Categories: Data Engineering

This Week in Glean: Differences

(“This Week in Glean” is a series of blog posts that the Glean Team at Mozilla is using to try to communicate better about our work. They could be release notes, documentation, hopes, dreams, or whatever: so long as it is inspired by Glean. You can find an index of all TWiG posts online.)

Currently my team is responsible for the Telemetry framework inside Firefox on Desktop and also the Glean SDK, targeting our mobile products. We’re working on bringing the Glean experience to Firefox on Desktop, but in the meantime Telemetry is what we have, need to support and sometimes implement new features on.

One of these features is a new ping (or, better, a change in a ping), that we now want to support across all our products. I’m speaking of the deletion-request ping here. When a user opts out of Telemetry we take this as a signal to also delete associated data from our pipeline.

Implementation in Firefox Desktop was merely renaming an existing ping that is triggered when the user disables “Data Collection and Use” (about:preferences -> Privacy & Security). It contains no additional data. Implementation in Glean was not much harder either. Glean already supports custom pings: Pings that can be defined and send by the application using Glean. Glean’s internal pings follow the same pattern, they are just pre-defined. The biggest difference?

It’s called deletion_request ping instead.

On ingestion data from a ping is decoded from its JSON form and put into tables on BigQuery (in our documentation you can find an overview of the data pipeline if you are interested). BigQuery table names can only contain alphanumeric characters and underscores (see “Table naming” in the BigQuery documentation). We avoid any translation in the pipeline by just enforcing this directly on ping names.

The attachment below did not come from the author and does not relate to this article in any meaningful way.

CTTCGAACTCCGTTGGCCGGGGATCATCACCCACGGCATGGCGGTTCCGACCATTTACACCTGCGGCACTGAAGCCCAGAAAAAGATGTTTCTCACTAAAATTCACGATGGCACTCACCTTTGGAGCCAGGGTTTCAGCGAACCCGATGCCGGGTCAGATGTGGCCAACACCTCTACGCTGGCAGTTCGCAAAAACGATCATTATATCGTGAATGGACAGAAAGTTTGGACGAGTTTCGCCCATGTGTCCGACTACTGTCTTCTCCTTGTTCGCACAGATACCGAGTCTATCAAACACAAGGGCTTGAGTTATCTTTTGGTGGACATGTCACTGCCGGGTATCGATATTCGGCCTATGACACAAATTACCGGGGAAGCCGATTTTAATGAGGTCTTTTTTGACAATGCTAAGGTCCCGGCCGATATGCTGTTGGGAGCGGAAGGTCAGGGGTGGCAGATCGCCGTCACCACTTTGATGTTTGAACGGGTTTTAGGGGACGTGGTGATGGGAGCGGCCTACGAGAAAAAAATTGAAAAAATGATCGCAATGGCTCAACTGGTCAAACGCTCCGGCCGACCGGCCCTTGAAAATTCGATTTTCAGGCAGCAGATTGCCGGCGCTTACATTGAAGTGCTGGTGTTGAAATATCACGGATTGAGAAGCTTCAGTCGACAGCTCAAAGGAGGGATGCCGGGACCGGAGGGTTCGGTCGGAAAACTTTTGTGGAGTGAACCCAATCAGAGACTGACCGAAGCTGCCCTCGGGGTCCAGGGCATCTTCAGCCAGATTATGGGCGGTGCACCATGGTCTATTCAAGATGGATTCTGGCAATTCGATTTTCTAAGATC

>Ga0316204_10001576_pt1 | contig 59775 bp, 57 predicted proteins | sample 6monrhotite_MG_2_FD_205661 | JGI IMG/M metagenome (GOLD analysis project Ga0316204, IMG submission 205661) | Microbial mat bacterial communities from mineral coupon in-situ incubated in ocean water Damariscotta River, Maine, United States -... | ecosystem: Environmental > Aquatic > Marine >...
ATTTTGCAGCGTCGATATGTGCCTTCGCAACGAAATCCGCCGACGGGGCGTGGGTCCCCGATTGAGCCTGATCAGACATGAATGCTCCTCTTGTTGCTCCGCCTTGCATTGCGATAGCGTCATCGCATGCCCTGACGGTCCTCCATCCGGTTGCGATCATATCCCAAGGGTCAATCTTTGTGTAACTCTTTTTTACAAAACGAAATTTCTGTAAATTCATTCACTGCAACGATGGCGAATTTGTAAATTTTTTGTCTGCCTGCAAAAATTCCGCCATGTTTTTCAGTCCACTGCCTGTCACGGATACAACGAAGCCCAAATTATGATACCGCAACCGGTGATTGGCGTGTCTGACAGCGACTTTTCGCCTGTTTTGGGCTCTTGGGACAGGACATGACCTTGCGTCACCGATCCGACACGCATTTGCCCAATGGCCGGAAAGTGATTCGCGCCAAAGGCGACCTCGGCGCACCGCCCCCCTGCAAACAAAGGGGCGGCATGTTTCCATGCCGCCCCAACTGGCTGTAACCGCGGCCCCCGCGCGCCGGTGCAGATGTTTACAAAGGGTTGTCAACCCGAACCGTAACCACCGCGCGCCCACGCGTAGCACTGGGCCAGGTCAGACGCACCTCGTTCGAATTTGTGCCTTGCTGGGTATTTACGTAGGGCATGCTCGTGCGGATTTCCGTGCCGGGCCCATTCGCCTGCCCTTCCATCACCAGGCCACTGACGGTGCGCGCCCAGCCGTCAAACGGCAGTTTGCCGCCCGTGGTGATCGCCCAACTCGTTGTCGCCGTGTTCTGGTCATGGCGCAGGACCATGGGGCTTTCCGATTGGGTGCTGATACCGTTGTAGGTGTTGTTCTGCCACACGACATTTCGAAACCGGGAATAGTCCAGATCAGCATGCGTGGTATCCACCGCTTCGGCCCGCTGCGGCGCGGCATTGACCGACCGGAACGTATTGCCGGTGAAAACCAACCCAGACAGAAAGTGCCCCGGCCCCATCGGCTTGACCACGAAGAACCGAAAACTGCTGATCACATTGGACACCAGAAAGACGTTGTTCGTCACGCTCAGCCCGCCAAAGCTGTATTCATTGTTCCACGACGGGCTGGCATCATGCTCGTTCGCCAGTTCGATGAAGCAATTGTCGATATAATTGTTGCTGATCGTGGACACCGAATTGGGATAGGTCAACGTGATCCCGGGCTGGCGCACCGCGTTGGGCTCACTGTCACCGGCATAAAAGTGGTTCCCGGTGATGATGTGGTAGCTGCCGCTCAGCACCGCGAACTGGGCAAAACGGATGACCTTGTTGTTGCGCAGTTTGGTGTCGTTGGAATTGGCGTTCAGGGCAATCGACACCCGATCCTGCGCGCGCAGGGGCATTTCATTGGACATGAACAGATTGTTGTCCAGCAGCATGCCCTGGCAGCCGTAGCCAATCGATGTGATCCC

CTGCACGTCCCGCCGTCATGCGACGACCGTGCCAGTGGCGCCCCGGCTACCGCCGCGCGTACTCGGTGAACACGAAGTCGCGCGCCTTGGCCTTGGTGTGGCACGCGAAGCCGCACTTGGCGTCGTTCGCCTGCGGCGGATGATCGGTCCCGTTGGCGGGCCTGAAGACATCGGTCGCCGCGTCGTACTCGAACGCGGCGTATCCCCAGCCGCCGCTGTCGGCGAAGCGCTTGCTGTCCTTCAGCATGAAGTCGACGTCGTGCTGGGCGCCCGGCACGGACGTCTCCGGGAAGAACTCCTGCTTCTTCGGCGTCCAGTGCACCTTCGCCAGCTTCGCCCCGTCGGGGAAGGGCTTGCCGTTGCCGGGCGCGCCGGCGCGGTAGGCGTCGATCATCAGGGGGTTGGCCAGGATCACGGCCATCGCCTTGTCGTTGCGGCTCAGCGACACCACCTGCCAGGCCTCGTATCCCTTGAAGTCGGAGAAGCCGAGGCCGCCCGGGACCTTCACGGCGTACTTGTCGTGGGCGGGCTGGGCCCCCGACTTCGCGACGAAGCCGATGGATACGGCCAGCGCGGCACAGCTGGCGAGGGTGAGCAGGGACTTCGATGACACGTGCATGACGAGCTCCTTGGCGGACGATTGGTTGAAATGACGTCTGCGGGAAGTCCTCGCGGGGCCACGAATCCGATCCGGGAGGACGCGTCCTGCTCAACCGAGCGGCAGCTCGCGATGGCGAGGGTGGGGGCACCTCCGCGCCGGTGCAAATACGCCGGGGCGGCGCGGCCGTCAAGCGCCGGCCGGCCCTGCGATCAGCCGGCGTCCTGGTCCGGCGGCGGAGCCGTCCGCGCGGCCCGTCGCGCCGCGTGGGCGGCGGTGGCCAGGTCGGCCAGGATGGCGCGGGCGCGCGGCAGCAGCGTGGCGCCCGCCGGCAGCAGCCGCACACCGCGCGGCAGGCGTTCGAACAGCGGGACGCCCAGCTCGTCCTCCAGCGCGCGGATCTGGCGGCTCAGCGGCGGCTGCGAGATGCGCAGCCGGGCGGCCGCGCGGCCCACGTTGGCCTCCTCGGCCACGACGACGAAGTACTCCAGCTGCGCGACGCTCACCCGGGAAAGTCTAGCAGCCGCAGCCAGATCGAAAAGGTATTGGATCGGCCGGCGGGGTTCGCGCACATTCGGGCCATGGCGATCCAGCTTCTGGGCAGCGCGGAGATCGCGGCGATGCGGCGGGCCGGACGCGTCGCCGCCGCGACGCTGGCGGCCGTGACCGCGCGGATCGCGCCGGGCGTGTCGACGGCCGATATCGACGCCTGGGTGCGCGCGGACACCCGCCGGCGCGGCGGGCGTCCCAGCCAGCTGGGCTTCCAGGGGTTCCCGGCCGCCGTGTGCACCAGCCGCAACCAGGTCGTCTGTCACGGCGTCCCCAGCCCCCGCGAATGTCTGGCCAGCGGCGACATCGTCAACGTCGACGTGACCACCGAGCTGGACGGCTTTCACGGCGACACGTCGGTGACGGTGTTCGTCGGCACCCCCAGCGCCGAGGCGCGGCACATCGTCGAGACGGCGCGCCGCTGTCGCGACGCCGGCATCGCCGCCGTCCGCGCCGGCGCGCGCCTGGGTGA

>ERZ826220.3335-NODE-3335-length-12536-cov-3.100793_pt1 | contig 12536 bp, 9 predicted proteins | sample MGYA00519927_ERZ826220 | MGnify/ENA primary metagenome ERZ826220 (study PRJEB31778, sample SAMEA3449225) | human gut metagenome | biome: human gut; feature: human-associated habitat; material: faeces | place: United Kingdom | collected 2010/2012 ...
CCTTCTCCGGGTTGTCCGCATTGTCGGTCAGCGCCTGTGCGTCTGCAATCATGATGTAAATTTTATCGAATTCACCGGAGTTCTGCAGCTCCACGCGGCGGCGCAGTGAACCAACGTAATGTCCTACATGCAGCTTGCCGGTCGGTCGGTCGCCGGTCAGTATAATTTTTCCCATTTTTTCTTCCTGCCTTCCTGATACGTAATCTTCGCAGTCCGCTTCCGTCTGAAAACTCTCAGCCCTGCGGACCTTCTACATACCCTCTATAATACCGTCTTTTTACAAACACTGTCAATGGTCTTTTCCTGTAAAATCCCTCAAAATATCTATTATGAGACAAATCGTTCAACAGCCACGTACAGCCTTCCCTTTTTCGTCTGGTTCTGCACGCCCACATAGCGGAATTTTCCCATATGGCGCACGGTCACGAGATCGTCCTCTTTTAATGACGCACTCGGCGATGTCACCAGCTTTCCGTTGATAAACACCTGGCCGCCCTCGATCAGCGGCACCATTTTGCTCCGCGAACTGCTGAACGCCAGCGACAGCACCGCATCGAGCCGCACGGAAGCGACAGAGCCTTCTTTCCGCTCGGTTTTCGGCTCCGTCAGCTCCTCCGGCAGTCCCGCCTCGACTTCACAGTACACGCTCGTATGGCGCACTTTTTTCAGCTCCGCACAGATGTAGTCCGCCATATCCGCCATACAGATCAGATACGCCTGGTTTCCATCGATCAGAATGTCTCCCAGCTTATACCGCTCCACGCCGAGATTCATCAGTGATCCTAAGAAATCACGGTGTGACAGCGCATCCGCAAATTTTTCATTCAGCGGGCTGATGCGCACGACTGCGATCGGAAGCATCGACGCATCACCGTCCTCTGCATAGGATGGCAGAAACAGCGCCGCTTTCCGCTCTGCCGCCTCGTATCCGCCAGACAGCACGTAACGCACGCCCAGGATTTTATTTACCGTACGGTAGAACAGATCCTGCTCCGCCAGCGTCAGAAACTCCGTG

Glean also enforces the payload schema of pings. Glean itself controls portion of the data, including a sequence number, date field and a bit of metadata about the application its running in (see the ping sections). The rest of the payload consists of metrics as defined by users of Glean. While implementing the new ping I stumbled upon another small detail of Glean: Pings won’t be sent out if they would not contain any metrics. And our new ping, by design, should not contain any metrics!

We don’t want to change this for other pings, so I had to introduce a new flag now: sendIfEmpty (PR #139).

That way we can allow the deletion_request ping to be sent without any metrics in there, only containing the basic information.

The implementation of the new ping is now done and currently waiting for data review (PR #526). I hope to land this early next week.

(( This is a syndicated copy of the original post. ))